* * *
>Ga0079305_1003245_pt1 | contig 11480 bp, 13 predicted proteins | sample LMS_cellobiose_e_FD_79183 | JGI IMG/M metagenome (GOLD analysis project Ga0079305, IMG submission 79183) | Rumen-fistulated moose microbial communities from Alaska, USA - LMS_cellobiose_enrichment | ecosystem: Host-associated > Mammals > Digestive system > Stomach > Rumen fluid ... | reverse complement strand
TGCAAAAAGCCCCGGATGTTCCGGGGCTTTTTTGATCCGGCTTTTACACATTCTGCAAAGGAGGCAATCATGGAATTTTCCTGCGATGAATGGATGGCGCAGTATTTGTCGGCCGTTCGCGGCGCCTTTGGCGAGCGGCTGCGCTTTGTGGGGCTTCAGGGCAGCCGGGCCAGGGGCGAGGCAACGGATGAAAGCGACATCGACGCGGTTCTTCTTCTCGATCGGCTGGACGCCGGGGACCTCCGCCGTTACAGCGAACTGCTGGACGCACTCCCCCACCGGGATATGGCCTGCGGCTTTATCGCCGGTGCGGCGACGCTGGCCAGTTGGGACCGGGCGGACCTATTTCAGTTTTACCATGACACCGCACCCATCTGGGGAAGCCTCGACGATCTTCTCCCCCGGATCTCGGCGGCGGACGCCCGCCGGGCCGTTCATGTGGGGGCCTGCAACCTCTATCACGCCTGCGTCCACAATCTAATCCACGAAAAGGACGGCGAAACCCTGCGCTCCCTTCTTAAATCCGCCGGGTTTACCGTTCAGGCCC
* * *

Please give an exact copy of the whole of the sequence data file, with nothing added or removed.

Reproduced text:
>Ga0079305_1003245_pt1 | contig 11480 bp, 13 predicted proteins | sample LMS_cellobiose_e_FD_79183 | JGI IMG/M metagenome (GOLD analysis project Ga0079305, IMG submission 79183) | Rumen-fistulated moose microbial communities from Alaska, USA - LMS_cellobiose_enrichment | ecosystem: Host-associated > Mammals > Digestive system > Stomach > Rumen fluid ... | reverse complement strand
TGCAAAAAGCCCCGGATGTTCCGGGGCTTTTTTGATCCGGCTTTTACACATTCTGCAAAGGAGGCAATCATGGAATTTTCCTGCGATGAATGGATGGCGCAGTATTTGTCGGCCGTTCGCGGCGCCTTTGGCGAGCGGCTGCGCTTTGTGGGGCTTCAGGGCAGCCGGGCCAGGGGCGAGGCAACGGATGAAAGCGACATCGACGCGGTTCTTCTTCTCGATCGGCTGGACGCCGGGGACCTCCGCCGTTACAGCGAACTGCTGGACGCACTCCCCCACCGGGATATGGCCTGCGGCTTTATCGCCGGTGCGGCGACGCTGGCCAGTTGGGACCGGGCGGACCTATTTCAGTTTTACCATGACACCGCACCCATCTGGGGAAGCCTCGACGATCTTCTCCCCCGGATCTCGGCGGCGGACGCCCGCCGGGCCGTTCATGTGGGGGCCTGCAACCTCTATCACGCCTGCGTCCACAATCTAATCCACGAAAAGGACGGCGAAACCCTGCGCTCCCTTCTTAAATCCGCCGGGTTTACCGTTCAGGCCC